The next morning, several fellows left early to head back to Asuansi, while the rest of us waited to catch a later Tro Tro back to Accra for another day of research. A few members of the Accra contingent decided to sleep in, but Megan, Colin, and I were feeling adventurous, so we decided to climb the highest peak in West Africa, Mt. Afadjato! It was a fantastic hike, and when we reached the summit, we were surrounded in a thick layer of fog that obscured everything from sight. It was strangely surreal and somewhat reminiscent of heaven. We headed back to Accra that night, but upon arriving at our hotel, we quickly realized that we did not want to be there. We randomly chose something out of the guidebook, which turned out to be a hostel…but we decided to stay there anyway, especially given the air conditioning and running water. We met a few other international travelers, so we invited them to dinner and then out on the town. It was quite an experience, and we definitely discovered the happening club location in Accra.

Monday morning was another productive research day, and I visited an NGO called Plan Ghana, which focuses heavily on food security. We left Accra that afternoon, stopped in Cape Coast to pick up food for dinner, and made it back to Asuansi in record time. The final week was somewhat of a blur, as I spent most of it at an internet café writing for hours on end. My paper turned out to be 28 pages, and I’m still finishing the final touches, but it was an overall successful endeavor.

We spent our final weekend at Oasis in Cape Coast, dancing, talking, laughing, and reminiscing about the past month of our lives. Then Sunday afternoon we took our final bus ride back to Accra for our very last night in Ghana. We decided to dress up in our Ghanaian wear for dinner, and it felt amazing to put on clean clothes for the first time in a while. We happened upon an Italian restaurant in town, so we devoured several surprisingly delicious pizzas before hitting the streets to go club-hunting. The night was going wonderfully…that is, until I tripped and fell waist deep into a sewer in my floor-length green dress. I spent the next hour at Kentucky Fried Chicken (the only fast-food place I saw in all of Ghana) icing my leg and washing my dress in the sink. I refused to let the sewer de-rail my plans, however, so off to the dance floor we went. We stayed at the club until 3:00 am and then stayed up the rest of the night to soak up the last of each other’s company. When we arrived at the airport, it suddenly hit me that I would be leaving my newfound Ghana family, and it was incredibly hard to say goodbye.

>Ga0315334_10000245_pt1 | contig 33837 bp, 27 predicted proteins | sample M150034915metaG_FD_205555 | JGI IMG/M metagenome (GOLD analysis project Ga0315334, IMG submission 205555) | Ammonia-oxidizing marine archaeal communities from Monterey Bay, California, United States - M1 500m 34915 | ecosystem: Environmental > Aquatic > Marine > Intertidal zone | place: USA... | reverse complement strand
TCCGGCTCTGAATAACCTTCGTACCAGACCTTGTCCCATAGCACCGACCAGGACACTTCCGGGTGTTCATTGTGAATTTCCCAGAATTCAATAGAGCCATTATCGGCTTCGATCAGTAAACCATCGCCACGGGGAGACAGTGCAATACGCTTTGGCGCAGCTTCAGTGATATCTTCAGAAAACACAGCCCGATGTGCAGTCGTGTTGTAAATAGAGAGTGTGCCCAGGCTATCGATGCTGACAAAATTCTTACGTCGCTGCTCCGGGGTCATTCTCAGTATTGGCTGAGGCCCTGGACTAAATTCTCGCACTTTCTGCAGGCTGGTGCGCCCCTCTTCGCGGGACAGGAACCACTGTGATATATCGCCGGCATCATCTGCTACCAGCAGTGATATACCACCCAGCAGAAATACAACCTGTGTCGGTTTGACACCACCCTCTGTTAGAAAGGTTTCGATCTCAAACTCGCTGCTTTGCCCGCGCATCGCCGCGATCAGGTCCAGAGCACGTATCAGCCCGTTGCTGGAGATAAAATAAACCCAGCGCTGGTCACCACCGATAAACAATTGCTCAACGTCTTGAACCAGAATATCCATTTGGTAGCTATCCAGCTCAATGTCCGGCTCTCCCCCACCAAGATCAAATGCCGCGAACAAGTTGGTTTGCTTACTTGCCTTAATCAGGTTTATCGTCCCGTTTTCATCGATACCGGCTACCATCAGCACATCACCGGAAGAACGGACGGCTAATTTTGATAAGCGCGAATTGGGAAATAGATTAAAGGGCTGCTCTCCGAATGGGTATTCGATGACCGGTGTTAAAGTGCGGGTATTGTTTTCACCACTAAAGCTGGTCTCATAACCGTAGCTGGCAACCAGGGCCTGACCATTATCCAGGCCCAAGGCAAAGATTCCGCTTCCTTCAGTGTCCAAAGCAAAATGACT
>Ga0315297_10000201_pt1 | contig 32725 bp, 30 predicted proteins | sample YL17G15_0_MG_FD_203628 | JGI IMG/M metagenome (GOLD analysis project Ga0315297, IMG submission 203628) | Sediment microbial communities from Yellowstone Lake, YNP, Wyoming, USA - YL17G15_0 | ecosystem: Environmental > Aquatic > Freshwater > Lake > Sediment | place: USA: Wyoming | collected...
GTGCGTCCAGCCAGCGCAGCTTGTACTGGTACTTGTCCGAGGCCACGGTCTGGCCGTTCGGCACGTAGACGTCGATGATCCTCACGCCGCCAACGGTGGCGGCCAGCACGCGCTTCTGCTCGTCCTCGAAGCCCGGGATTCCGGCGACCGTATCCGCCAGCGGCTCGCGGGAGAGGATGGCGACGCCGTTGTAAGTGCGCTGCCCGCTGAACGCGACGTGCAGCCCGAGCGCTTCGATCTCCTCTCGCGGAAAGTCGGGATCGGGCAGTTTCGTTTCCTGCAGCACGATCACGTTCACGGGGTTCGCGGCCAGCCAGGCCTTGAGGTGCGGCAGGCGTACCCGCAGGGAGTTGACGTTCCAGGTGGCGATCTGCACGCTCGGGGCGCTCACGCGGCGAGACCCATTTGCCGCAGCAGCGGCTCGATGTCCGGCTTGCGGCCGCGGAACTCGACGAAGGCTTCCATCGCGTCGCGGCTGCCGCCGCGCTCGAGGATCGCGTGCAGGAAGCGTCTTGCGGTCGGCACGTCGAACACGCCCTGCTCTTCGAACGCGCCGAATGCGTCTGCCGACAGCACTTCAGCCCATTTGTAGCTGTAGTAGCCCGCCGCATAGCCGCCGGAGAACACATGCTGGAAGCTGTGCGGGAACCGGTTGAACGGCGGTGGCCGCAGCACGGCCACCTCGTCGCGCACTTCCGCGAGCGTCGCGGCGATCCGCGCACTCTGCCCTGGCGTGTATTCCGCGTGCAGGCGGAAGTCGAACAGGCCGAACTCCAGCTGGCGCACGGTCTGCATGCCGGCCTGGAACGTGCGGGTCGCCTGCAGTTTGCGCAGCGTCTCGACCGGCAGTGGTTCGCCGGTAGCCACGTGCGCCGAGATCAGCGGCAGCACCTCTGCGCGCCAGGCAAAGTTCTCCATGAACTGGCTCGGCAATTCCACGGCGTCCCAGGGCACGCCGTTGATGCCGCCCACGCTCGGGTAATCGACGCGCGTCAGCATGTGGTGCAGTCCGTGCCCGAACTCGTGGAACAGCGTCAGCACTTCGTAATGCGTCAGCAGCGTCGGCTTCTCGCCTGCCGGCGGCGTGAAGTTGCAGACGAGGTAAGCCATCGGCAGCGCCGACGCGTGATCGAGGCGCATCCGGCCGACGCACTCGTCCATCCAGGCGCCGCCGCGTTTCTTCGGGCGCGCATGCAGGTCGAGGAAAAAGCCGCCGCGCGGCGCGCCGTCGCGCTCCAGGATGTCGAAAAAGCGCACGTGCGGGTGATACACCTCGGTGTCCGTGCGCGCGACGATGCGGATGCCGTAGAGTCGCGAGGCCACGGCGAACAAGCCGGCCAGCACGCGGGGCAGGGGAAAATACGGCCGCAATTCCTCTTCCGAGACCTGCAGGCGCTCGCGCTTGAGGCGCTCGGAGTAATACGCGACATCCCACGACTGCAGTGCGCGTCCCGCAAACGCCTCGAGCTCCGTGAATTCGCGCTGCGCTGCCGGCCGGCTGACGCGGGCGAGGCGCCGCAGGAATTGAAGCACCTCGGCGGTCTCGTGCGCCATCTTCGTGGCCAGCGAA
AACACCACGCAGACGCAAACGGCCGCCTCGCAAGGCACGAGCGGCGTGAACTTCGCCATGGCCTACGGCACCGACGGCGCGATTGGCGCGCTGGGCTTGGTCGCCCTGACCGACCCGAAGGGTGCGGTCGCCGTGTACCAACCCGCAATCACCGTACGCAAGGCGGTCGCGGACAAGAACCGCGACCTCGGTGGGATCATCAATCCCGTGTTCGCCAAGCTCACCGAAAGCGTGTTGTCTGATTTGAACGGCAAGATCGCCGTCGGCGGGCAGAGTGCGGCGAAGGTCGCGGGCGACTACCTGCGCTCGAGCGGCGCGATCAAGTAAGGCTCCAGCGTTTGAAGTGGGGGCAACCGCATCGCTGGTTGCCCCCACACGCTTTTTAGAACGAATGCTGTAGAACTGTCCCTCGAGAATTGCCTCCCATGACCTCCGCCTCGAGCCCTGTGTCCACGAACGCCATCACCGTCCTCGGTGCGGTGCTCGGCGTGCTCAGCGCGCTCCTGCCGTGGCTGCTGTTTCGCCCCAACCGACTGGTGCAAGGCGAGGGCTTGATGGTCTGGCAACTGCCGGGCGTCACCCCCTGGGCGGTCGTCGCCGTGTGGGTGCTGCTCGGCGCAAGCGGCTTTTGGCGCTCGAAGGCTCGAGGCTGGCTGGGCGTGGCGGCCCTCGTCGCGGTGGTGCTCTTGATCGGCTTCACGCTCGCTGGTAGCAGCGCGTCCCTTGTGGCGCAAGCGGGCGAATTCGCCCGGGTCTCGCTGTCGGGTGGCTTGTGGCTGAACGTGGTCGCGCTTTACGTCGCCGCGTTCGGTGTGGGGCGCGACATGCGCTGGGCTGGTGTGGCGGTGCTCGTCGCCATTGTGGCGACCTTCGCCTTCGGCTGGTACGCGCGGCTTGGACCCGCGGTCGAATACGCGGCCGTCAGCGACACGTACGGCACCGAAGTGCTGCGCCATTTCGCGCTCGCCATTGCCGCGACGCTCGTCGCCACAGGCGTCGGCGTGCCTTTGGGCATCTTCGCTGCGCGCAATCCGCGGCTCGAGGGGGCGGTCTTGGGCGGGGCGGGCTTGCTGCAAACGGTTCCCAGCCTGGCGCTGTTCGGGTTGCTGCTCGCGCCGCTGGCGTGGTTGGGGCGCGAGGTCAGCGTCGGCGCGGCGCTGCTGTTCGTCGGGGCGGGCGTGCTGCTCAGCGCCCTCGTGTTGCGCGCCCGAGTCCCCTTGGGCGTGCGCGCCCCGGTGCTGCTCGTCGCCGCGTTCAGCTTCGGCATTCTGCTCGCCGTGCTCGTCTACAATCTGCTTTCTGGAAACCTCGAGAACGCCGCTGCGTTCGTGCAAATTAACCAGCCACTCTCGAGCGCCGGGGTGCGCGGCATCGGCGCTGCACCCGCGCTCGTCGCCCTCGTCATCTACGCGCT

As I stepped onto the airplane, into a world so familiar yet so foreign, my mind was flooded with memories from the past five weeks. Children chasing after me on my morning runs, the station master helping me find the right tro tro, children holding out their hands in desperation, mothers carrying their babies through crowded streets, men dying in the road, rainstorms pounding the earth and reminding me what it feels like to be alive.

I don’t know how to articulate the impact that this trip has had on my life, but I do know that it has changed me forever. It has changed my perspective and my priorities, my outlook and my insight. Most importantly, however, these five weeks have proven that beauty, generosity, and hope can be found in the most unlikely places. I will miss you, Ghana.

Hospital Headaches